Thirteen lunar months?


365 – 354 = 11. (This is why, if you see calendar talk about Egyptiana, they say ‘if Wep Renpet falls in the last eleven days of the lunar year, there is an intercalary month’ – that’s the size of the gap.)

The lunar month is a little more than twenty-nine and a half days. Call it thirty, because we’re all about the generous calculations here.

Eleven days short of thirty is nineteen.

Which puts us at 1 Akhet 19: The Great Festival of Djehwty.

This is the festival that closes the great year of the moon; upon this day the moon will be in the same phase that it was on Wep Renpet the previous year. While Wep Renpet itself marks the celestial cycle of the stars, returning Nut’s sky to the same position, this is the point at which the moon is, having completed the full year and driven forward into the next cycle, again as it was at that time.

The fact that the stars and the moon keep different times demands that step forward, not a year and a day but a year and nineteen days, a year and a return to the moon of our beginning. I checked my calendar; this upcoming Thursday, the moon will be a day before first quarter, as it was last Wep Renpet. The cycle of these seasons is completed.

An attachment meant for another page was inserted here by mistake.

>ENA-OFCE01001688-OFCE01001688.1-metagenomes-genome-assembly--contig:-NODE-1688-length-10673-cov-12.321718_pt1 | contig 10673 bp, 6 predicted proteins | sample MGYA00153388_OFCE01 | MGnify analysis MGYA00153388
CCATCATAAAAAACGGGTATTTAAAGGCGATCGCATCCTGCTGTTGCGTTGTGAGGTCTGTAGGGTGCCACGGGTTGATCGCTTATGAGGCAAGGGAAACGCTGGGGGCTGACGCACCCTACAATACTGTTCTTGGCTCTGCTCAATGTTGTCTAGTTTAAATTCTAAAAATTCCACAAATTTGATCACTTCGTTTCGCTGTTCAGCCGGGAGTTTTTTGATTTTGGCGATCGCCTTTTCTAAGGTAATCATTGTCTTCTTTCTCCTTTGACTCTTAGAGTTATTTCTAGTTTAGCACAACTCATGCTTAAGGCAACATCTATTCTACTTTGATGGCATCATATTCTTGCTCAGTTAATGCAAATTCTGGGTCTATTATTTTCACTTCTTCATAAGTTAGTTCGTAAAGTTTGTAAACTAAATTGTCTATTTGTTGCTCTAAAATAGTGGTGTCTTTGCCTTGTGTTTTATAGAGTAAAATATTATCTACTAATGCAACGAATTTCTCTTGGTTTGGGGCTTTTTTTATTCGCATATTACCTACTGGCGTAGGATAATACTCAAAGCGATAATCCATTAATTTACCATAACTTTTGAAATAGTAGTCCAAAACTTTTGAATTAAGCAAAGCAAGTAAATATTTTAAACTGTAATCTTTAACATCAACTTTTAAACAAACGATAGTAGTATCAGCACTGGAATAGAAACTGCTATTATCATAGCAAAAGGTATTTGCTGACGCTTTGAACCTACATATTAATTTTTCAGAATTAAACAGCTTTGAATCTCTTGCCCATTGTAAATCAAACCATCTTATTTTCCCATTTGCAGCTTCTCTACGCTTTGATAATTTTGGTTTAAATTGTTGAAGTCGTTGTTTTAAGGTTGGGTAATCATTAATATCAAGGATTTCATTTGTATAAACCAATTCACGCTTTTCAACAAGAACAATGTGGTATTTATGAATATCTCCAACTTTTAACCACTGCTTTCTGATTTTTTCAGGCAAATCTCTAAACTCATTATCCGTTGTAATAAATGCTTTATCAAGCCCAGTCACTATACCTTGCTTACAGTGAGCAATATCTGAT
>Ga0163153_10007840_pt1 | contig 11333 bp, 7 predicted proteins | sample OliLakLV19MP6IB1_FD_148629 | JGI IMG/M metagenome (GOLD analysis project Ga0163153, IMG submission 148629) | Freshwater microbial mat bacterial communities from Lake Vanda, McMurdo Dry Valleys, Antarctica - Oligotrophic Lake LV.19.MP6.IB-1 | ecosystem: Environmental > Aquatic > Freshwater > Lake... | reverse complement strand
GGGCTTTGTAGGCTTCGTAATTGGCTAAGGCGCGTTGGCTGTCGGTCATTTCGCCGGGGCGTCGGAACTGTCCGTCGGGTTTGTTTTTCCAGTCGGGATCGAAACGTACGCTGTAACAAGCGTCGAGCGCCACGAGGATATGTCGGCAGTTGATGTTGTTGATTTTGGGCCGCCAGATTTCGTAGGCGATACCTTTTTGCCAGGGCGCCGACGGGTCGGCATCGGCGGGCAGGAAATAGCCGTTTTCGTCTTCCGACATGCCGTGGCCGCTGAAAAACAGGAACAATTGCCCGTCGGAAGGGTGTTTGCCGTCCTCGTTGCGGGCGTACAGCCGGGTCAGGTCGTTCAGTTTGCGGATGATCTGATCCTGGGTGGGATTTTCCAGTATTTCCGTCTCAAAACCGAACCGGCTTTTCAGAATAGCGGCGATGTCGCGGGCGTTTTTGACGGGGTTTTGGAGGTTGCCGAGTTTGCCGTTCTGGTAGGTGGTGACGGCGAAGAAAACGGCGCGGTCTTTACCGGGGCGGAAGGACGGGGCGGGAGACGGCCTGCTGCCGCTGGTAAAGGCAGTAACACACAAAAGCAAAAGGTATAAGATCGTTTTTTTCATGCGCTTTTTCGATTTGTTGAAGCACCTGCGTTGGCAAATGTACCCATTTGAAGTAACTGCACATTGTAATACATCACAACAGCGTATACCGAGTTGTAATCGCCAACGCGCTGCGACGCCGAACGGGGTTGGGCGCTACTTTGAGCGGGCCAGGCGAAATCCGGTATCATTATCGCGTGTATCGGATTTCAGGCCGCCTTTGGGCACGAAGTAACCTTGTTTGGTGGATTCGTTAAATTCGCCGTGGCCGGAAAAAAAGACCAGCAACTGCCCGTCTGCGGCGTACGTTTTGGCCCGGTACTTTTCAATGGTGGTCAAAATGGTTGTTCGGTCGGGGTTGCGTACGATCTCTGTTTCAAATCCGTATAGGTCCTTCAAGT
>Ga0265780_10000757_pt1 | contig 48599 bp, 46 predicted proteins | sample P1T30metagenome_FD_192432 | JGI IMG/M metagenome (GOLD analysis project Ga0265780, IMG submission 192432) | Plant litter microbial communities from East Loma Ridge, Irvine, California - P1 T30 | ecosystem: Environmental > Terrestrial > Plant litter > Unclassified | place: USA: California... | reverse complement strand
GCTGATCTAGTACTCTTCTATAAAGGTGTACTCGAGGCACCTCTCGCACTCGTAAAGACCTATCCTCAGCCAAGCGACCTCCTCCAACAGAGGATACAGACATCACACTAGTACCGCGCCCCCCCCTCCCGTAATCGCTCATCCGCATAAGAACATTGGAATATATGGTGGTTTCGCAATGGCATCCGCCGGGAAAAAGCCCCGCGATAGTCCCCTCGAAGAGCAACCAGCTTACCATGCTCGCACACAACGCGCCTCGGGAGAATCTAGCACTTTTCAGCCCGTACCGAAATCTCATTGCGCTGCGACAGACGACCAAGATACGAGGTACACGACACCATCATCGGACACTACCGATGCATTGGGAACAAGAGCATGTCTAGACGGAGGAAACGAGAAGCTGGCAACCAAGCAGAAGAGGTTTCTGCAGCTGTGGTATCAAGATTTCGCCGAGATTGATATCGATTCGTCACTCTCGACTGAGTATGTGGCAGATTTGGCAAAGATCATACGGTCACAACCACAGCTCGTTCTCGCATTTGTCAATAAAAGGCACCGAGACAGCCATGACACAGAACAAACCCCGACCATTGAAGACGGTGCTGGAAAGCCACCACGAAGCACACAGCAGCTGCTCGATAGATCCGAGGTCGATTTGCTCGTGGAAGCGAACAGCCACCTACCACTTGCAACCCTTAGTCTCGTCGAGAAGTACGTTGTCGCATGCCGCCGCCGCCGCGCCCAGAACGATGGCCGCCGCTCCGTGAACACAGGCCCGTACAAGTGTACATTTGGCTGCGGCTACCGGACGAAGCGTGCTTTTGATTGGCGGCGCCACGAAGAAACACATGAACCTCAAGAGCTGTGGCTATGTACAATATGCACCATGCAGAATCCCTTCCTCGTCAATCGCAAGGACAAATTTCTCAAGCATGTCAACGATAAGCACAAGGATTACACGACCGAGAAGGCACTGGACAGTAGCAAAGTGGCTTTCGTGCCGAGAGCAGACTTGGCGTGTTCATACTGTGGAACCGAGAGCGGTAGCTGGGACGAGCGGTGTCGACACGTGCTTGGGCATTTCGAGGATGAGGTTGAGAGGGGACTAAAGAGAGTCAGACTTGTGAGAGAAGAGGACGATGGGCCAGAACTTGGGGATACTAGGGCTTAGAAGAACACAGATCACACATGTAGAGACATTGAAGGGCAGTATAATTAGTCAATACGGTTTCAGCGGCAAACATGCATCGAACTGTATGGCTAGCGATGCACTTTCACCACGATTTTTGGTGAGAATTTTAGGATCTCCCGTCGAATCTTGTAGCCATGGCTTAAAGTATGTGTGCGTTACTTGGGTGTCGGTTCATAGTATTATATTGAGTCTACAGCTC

As I commented elsewise, this is why I make irreverent prayers. They get me answers.

But they also give me obligations. As I have directed my irreverent reverence to the ears of Djehwty the Acute, I have been mocked in return, with the granting of the wisdom I so lightly requested.

Djehwty, Twice-Great, reckoner of years,
Who reconciles the balance and the scale,
Beautiful one, night’s Aten, silver-pale,
Who knows all things that lie in heaven’s sphere,
Star-counter, singing praise as dawn appears,
Who, hearing prayers, in wisdom does prevail,
This hidden knowledge chooses to unveil
The measuring of time is rendered clear.
The wedjat eye is filled by your command,
Its seasons set in keeping with your will,
The lunar horns and disk become your crown.
Your calculations define heaven’s span,
Your knowledge bounds the earth with unmatched skill,
And by your numbers, year to year is bound.

Poem Break with the Twin Souls

Given that The Traveller’s Guide to the Duat is partially written in poetry, perhaps I should have a poetry section here. So, a poem.

This is a pantoum, which is a poetic form I was introduced to in high school in a creative writing class. I loved the pantoums; I probably wrote at least fifty of them. I still write them irregularly. The form on this one is kind of loose; the repeated lines should be identical, strictly speaking.

This one I wrote in 2008.

In the Ear of Heru-Sa-Aset

Self-rule is the first thing:
To know the length of your arm
Is to know the scope of your reach
And the limits of your strength.

Know that the length of your arm
Spans the width of your governance
And the limits of your strength
Hem in the boundaries of solitude

Span the width of your governance
With all the hands that serve your shoulder
Hem the boundaries of solitude
Beyond the skin of your embodiment.

With all the hands that serve your shoulder,
Self-rule is the first thing.
Possess the skin of your embodiment,
Know the scope of your reach.